THE REPERCUSSIONS FROM THE YUAN’S REVALUATION
July 24, 2005 –After
nearly a decade-long fixed exchange rate, it was announced
Thursday that the Chinese yuan was to be severed from its
seemingly steadfast link to the U.S. dollar. Instead, it is
to be allowed to “float” against a yet to be named
basket of currencies. These are said to include the yen, the
euro, the dollar and a number of other Asian monetary units.
Further, when the contents of the basket is set, the yuan
will be managed and the basket kept within a 3% daily trading
band. It remains to be seen how the various currencies in
this basket will be weighted, and whether this is the first
step in a series of similar yuan devaluations, or the last.
The Chinese government has been the object of an ongoing,
escalating attack for the past few years. As the world’s
various major economies have begun to stall, China has become
the global scapegoat for this condition. It has been repeatedly
charged that the Chinese have kept their currency artificially
undervalued in order to maintain an economic advantage over
its trading partners. This in turn generated greater employment
in China while simultaneously depriving workers in other lands
of their jobs. Allegedly for this reason, and in order to
curry favor from their suffering constituents, the politicians
of a number of major countries have chastised the Chinese
The yuan was first pegged to the dollar in 1994. Through a
series of modest increases it rose in value until in 1997,
it was fixed to it. The recently announced upward valuation
of the yuan was a mere 2.1% increase against the dollar. This
is a token amount that I believe was arrived upon to primarily
quiet the Chinese government’s antagonists. To my mind,
it will have little if any impact upon the balance of trade
between China and the United States. It can, however, impact
some marginal Chinese exporters who primarily supply their
products to the United States. Many of these primarily nascent
companies may find themselves out of business or approaching
the government for subsidies.
The yuan’s revaluation cheapens dollar denominated goods
and services offered in China, thereby making them more affordable
to their local consumers. Simultaneously, it makes more dear
those items that originate in China and find their way into
U.S. markets. In the end, the yuan’s revaluation will
likely be insufficient to alter the flow of business between
the two nations, affect prices in the U.S., or impact business
conditions in either country.
Do not be led astray from recognizing the true implications
and importance of this monumental announcement! I am confident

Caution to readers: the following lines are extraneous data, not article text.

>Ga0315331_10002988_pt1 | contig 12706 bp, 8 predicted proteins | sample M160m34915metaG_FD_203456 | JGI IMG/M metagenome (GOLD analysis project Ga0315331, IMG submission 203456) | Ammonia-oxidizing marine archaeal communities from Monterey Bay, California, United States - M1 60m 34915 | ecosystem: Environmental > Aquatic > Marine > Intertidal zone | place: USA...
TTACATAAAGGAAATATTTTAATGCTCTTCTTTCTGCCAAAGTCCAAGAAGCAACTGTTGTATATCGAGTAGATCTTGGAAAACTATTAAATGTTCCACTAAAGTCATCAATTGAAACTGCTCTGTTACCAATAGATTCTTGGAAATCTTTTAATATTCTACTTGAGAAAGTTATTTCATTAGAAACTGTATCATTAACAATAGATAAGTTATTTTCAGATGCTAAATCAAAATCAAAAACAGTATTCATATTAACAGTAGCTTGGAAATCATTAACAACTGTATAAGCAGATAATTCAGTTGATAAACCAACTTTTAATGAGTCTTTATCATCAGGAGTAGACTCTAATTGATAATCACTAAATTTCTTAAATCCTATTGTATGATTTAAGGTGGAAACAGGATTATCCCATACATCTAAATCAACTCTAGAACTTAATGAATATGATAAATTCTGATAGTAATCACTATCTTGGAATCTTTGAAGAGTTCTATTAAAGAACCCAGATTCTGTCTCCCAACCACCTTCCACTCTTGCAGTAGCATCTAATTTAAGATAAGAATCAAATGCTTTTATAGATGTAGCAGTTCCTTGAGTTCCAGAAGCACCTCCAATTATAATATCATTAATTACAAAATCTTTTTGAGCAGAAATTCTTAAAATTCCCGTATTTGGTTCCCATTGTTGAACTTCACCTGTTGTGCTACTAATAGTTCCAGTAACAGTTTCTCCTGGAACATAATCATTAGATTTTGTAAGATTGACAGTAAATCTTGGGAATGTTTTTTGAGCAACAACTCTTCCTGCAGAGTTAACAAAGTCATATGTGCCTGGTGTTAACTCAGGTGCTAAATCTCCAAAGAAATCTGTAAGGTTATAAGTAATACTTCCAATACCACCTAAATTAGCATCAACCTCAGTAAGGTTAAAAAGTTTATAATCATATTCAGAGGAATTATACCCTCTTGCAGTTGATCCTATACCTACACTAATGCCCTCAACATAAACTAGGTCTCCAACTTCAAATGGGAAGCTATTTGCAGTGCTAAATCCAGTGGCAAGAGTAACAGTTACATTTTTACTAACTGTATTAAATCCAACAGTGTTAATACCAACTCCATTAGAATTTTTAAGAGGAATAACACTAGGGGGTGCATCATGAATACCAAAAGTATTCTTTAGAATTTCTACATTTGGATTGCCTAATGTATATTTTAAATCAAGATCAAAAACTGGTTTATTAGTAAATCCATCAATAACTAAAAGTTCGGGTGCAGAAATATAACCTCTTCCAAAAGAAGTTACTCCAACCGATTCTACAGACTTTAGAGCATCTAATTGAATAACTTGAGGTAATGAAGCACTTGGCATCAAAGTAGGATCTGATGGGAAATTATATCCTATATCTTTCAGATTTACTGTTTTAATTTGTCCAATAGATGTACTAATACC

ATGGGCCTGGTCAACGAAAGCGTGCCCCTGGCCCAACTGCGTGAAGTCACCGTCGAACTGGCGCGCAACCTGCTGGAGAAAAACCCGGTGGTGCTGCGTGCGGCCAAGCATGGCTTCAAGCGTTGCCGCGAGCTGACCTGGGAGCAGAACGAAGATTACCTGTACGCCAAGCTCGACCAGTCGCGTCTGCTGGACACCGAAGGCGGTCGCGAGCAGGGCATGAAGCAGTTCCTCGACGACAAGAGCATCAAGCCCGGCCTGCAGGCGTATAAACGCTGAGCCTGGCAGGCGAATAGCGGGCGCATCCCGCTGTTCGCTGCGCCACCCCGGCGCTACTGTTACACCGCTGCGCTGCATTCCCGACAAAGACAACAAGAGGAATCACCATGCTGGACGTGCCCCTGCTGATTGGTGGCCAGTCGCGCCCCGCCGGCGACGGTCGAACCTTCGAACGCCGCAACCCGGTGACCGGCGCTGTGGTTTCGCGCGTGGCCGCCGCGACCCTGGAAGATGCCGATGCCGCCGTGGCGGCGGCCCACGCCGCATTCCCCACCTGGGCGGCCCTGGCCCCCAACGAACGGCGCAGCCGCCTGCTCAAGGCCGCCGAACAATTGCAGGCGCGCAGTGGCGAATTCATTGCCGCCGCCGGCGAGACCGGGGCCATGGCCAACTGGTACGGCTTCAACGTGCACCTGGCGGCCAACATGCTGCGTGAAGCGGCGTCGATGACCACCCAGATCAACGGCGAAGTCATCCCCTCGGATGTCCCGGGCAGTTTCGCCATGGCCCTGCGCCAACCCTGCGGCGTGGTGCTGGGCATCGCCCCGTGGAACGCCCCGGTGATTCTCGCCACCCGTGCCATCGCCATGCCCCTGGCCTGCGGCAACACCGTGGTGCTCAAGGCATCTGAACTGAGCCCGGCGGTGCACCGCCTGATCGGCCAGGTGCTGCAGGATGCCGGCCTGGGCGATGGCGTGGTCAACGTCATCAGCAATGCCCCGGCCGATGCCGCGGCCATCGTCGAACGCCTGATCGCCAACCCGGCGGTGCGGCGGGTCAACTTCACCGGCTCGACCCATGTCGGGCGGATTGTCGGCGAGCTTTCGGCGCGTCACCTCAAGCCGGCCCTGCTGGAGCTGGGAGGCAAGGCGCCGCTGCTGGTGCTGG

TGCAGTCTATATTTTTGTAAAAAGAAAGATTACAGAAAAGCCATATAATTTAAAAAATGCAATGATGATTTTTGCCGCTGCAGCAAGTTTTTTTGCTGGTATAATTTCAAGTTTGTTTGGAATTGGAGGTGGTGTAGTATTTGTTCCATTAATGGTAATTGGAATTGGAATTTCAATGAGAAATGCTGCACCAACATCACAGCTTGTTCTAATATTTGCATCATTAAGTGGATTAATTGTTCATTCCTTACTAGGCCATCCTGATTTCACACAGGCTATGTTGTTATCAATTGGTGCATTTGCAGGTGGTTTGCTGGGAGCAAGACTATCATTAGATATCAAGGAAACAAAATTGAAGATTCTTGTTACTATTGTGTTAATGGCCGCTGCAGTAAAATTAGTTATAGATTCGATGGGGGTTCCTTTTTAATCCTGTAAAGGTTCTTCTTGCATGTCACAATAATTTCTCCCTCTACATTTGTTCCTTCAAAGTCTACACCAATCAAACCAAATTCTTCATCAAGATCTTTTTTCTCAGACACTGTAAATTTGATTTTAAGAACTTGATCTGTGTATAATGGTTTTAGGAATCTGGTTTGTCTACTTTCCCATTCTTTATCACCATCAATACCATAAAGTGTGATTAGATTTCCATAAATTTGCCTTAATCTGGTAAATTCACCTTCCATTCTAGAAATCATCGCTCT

that this will be the first in a series of sporadic incremental
increases in the yuan’s value. They will be against
the U.S. dollar and likely to a lesser extent the currencies
of their other major trading partners. This will allow China
to gradually gain a stronger foothold in the world economic
arena, which in the not too distant future they may greatly
influence, and even dominate.
Throughout history nations with strong currencies have typically
not only been highly influential in the world’s marketplace,
but have often taken leadership roles in both politics and
the military. When one country’s monetary unit was greatly
desired by those living in other domiciles, it meant that
they offered goods and services that were either highly desirable
or were more reasonably priced than those of their global
competitors. Further, under the gold and gold-exchange standards
it indicated that the country was also fiscally responsible.
The stability and strength of their monetary units attracted
large capital inflows due to the perceived safety that their
countries and currencies afforded. I believe that the recently
announced revaluation of the yuan is China’s first step
toward achieving these goals.
If the yuan is allowed to continue to appreciate, it will
benefit a number of conditions within China. It will lessen
their cost of imported commodities such as oil, iron ore,
cotton and copper. These are priced in dollars and are greatly
consumed by their industrial and manufacturing bases. This
can act to maintain or even reduce their general price levels.
Further, they will be capable of purchasing American-made
products at a discount due to their stronger currency.
China’s benefits may be huge. Over time, as their medium
of exchange further appreciates, it will act to stem the influx
of dollar credits entering China. This will result because
the cost of their exports will become more prohibitive to
Americans and fewer purchases will be made. This will limit
the increase in their money supply thereby reducing their
inflation rate. Further, it will simultaneously help to shore
up their banking system and tend to moderate their overheated
economy. Additionally, the average Chinese citizen will experience
an enhanced standard of living. This will result from the
lowered local prices of both U.S. imports as well as their
commodity laden domestic goods.
The major negative effects of China’s announcement will
be upon the United States and our dollar. First, by severing
its tie to the dollar, it somewhat distances itself from its
dependency upon our currency and will simultaneously increase
the yuan’s reliance on the currencies of the “basket”
countries. Thus, the dollar’s status and desirability
as the premiere global monetary unit will suffer. Next, as
the yuan rises against the dollar it will act to export inflation
to our nation.
One of the prime reasons that prices have been subdued in
the U.S. was due to not only the cheap Chinese import prices,
but to the affect that it has had upon our local manufacturers.
They have been forced to absorb much of their cost increases
in order to remain competitive with Chinese imports. Now,